At the beginning of the school year, two iPads finally arrived in my library. These iPads were purchased through a Double Matching Grant I had won late last school year. I had to delay the delivery due to the summer intersession and I didn't have a secure place in the library to store them. I was really excited to try out the applications (apps), but I learned later that there are so many! I was faced with the tough question, "Which iPad apps would be most beneficial for my students?"
I first visited the iPads in CPS Blog which had a ton of information that was quite useful. One of my favorite links on the website is, One Place for Special Needs. This website is dedicated to provide helpful resources and support for the parents of special needs kids. The website is run by Dawn Villarreal a mother of two special needs children. The section on iPad apps is really helpful because Villarreal has researched these apps, provided a short synopsis of them and has broken them down by skill set. The viewer can use her links on the website that redirect to the app store where screen shots can be viewed for further reading. What's really cool about this site is that all of the apps that appear on the website have been researched and are alphabetized by disability and subject. When you have an opportunity, just visit her website and see for yourself.
|Freshman Lunch Period|
When the students learned that iPads were coming to the library, they were excited. One of the first questions that was asked by the students was, "Are you going to let us play Angry Birds?" I had to stop and think about the iPad integration from a teenager's point of view. Then I had to think about this for a longer period of time. The educator in me wanted the kids to use the devices to complete homework and research. Would it be problematic for kids to play games on the iPads? Chicago Public Library uses gaming as a part of it's draw for the YOUMedia Center. There are CPS librarians that are using X-Box Kinect to promote greater learning and physical fitness. Finally, librarians have always had board games in their libraries.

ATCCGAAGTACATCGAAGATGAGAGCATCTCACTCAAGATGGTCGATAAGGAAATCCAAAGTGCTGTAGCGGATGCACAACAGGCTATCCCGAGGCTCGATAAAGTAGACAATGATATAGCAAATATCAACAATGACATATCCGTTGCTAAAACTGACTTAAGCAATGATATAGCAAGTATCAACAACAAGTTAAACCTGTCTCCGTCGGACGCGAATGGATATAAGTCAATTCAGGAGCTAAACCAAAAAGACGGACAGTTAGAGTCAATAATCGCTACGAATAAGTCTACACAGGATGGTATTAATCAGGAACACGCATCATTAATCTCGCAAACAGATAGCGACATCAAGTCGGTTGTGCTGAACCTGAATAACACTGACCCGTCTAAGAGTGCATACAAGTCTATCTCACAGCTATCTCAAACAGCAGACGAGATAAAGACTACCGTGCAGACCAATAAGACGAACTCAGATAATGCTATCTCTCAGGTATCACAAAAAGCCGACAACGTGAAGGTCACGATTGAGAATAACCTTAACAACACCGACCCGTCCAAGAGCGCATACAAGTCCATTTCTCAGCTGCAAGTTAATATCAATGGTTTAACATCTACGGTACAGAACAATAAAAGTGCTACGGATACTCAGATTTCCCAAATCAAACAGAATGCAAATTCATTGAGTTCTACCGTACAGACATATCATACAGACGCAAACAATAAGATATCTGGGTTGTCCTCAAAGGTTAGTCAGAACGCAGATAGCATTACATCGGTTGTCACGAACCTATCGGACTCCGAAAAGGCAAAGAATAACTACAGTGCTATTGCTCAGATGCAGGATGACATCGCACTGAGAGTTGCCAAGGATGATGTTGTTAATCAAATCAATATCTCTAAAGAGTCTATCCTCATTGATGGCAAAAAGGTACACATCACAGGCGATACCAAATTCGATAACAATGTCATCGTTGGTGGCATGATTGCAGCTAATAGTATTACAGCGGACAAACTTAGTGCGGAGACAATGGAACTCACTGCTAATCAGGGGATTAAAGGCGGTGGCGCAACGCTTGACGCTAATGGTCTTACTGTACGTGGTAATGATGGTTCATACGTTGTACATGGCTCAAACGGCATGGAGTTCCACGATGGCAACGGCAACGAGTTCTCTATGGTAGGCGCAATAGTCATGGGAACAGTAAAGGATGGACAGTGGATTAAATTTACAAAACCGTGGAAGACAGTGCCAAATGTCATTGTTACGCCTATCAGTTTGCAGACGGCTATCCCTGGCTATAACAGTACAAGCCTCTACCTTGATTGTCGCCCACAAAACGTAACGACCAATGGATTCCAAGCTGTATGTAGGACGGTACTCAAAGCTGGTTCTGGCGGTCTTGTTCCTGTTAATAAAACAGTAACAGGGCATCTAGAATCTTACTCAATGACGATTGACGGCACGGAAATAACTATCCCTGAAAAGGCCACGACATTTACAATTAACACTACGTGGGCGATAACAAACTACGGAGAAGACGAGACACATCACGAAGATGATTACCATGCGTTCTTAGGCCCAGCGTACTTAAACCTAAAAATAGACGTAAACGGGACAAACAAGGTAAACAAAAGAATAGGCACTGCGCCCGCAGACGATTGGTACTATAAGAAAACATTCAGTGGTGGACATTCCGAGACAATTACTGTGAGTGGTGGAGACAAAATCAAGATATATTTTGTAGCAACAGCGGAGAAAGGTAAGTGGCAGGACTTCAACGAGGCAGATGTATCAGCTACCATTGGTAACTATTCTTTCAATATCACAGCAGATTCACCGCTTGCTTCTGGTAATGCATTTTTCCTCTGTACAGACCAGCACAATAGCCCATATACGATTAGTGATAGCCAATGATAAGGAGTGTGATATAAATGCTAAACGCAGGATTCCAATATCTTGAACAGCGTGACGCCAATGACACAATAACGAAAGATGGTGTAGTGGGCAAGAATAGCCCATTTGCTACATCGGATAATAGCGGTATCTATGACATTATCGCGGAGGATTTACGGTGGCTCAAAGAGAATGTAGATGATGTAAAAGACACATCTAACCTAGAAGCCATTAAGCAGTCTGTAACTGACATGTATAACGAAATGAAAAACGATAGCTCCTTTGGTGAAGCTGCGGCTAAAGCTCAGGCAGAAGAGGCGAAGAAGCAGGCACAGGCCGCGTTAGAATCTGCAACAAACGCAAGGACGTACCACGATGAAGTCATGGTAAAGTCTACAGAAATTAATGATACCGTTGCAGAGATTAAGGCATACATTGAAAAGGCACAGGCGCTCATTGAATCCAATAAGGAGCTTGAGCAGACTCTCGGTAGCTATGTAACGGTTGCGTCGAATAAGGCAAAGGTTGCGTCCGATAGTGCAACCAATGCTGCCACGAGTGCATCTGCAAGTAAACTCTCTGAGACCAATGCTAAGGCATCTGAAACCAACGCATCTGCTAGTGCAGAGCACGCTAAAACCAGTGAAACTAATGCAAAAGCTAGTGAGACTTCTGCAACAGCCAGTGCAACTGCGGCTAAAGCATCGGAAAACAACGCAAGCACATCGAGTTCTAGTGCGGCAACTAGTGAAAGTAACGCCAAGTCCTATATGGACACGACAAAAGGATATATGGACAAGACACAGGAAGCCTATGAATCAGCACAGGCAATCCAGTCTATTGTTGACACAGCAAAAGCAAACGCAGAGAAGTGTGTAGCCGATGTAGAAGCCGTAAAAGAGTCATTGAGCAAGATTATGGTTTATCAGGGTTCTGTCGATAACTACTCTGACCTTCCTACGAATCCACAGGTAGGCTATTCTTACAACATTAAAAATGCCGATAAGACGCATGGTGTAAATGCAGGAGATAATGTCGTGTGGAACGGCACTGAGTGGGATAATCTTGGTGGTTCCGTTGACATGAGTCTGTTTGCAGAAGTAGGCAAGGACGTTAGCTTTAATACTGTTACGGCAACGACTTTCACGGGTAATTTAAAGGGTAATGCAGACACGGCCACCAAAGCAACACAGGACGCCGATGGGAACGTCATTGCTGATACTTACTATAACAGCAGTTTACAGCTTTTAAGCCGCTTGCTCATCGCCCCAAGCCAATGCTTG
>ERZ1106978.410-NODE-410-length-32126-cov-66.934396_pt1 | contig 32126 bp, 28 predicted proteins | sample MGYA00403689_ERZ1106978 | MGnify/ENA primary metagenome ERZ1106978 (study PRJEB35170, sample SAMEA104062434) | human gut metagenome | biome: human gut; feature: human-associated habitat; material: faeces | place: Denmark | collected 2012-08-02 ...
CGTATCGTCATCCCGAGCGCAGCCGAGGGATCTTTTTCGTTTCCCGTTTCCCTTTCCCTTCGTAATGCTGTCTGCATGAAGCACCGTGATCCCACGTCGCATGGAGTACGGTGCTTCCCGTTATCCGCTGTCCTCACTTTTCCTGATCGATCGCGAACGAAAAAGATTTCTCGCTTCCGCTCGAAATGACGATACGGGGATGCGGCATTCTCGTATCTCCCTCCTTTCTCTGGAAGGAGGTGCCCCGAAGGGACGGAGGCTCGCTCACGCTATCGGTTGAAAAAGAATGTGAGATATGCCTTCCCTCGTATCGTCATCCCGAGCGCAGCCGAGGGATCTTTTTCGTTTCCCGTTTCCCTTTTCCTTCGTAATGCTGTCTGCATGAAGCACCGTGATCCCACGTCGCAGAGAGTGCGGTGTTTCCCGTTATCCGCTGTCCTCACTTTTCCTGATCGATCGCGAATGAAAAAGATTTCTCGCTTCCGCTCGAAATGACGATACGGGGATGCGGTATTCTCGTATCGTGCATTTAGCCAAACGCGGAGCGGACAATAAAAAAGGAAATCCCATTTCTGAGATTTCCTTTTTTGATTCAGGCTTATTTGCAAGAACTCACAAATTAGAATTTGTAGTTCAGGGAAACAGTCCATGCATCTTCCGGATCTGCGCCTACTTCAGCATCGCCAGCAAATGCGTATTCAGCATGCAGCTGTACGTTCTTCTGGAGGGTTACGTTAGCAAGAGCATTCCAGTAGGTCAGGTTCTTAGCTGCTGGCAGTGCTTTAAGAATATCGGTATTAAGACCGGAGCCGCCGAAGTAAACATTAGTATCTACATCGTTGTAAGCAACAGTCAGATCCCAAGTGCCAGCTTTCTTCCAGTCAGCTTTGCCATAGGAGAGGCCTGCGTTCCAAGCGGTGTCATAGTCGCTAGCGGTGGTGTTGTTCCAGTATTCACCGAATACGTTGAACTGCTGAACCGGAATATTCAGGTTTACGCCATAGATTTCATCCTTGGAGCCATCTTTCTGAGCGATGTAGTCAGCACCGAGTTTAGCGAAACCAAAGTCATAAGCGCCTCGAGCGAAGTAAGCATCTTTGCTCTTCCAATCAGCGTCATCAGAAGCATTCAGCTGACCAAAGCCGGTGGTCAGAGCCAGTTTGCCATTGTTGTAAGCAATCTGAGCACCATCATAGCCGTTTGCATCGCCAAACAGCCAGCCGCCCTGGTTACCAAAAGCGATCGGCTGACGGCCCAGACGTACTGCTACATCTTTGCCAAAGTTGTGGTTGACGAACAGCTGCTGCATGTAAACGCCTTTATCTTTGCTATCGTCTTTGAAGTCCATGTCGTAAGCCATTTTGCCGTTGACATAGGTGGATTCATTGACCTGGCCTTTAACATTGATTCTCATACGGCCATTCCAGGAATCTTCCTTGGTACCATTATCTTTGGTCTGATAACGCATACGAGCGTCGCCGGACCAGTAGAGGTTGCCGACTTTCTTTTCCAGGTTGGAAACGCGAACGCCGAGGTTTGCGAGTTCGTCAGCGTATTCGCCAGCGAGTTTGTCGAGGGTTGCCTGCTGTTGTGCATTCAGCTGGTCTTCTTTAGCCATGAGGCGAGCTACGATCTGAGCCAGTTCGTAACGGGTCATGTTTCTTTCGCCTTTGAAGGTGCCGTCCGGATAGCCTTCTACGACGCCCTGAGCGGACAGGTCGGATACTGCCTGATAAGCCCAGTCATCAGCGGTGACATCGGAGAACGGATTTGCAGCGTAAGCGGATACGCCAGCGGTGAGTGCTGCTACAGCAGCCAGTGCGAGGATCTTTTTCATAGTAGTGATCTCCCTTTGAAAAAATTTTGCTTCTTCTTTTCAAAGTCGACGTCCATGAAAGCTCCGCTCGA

|Two Seniors Playing Chess|
I finally came to the decision. I would allow a 'healthy' mix of iPad research and gaming. Now wait, before some of you send me hateful emails, please keep the following in mind. High school students have a :20 minute lunch. During this time they can read, study, research, enjoy magazines or socialize freely. Most importantly, it's a time when they can relax and take a break. I loaded a couple of popular games like Angry Birds on the devices. The understanding that my students and I have is the games are for free time and definitely not during class time.
Here's some of the cool things I have observed take place since integrating 'gaming' apps:
- A couple of members of the Chess Team use the iPads to practice during lunch periods and after school.
- Students enjoy testing their vocabulary by playing Scrabble by themselves or with a partner.
|Senior Girl Playing Scrabble|
- The video and picture taking has increased heavily. Students enjoy using some of the Art apps such as Sketch Me to express their creative side.
- Kids that normally would not socialize with each other now do. It's interesting to see kids that are from different social circles sharing, conversing and demonstrating how to use the iPad.
- Students that are introverted/shy are more social among their peer group.
Now please keep in mind, I'm still in the early stages of allowing this type of gaming to take place in the library. I will revisit this decision at the end of the school year. Through this ongoing process, I have learned that making the decision to purchase an iPad app is challenging. It takes allot research, time and patience. I'm just determined to identify the best apps that my students and teachers can use.
Bye for now!